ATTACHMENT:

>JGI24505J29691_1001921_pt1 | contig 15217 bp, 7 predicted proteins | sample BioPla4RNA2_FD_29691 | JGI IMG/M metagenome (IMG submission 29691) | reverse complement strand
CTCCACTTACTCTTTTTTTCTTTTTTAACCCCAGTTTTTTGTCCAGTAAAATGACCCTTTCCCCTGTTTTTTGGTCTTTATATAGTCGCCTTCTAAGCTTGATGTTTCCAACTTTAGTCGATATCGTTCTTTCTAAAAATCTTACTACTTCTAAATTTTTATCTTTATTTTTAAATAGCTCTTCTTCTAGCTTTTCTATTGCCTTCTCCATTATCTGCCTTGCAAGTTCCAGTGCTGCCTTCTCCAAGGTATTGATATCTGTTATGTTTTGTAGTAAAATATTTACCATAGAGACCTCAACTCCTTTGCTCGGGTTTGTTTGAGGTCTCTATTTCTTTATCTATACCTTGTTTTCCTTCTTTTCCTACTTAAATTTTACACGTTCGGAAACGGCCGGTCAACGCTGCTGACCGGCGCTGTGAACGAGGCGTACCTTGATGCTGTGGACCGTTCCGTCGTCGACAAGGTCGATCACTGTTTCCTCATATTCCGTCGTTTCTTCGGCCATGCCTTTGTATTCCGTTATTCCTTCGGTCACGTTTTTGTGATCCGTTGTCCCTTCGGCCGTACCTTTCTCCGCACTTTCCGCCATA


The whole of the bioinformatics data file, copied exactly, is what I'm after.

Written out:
>JGI24505J29691_1001921_pt1 | contig 15217 bp, 7 predicted proteins | sample BioPla4RNA2_FD_29691 | JGI IMG/M metagenome (IMG submission 29691) | reverse complement strand
CTCCACTTACTCTTTTTTTCTTTTTTAACCCCAGTTTTTTGTCCAGTAAAATGACCCTTTCCCCTGTTTTTTGGTCTTTATATAGTCGCCTTCTAAGCTTGATGTTTCCAACTTTAGTCGATATCGTTCTTTCTAAAAATCTTACTACTTCTAAATTTTTATCTTTATTTTTAAATAGCTCTTCTTCTAGCTTTTCTATTGCCTTCTCCATTATCTGCCTTGCAAGTTCCAGTGCTGCCTTCTCCAAGGTATTGATATCTGTTATGTTTTGTAGTAAAATATTTACCATAGAGACCTCAACTCCTTTGCTCGGGTTTGTTTGAGGTCTCTATTTCTTTATCTATACCTTGTTTTCCTTCTTTTCCTACTTAAATTTTACACGTTCGGAAACGGCCGGTCAACGCTGCTGACCGGCGCTGTGAACGAGGCGTACCTTGATGCTGTGGACCGTTCCGTCGTCGACAAGGTCGATCACTGTTTCCTCATATTCCGTCGTTTCTTCGGCCATGCCTTTGTATTCCGTTATTCCTTCGGTCACGTTTTTGTGATCCGTTGTCCCTTCGGCCGTACCTTTCTCCGCACTTTCCGCCATA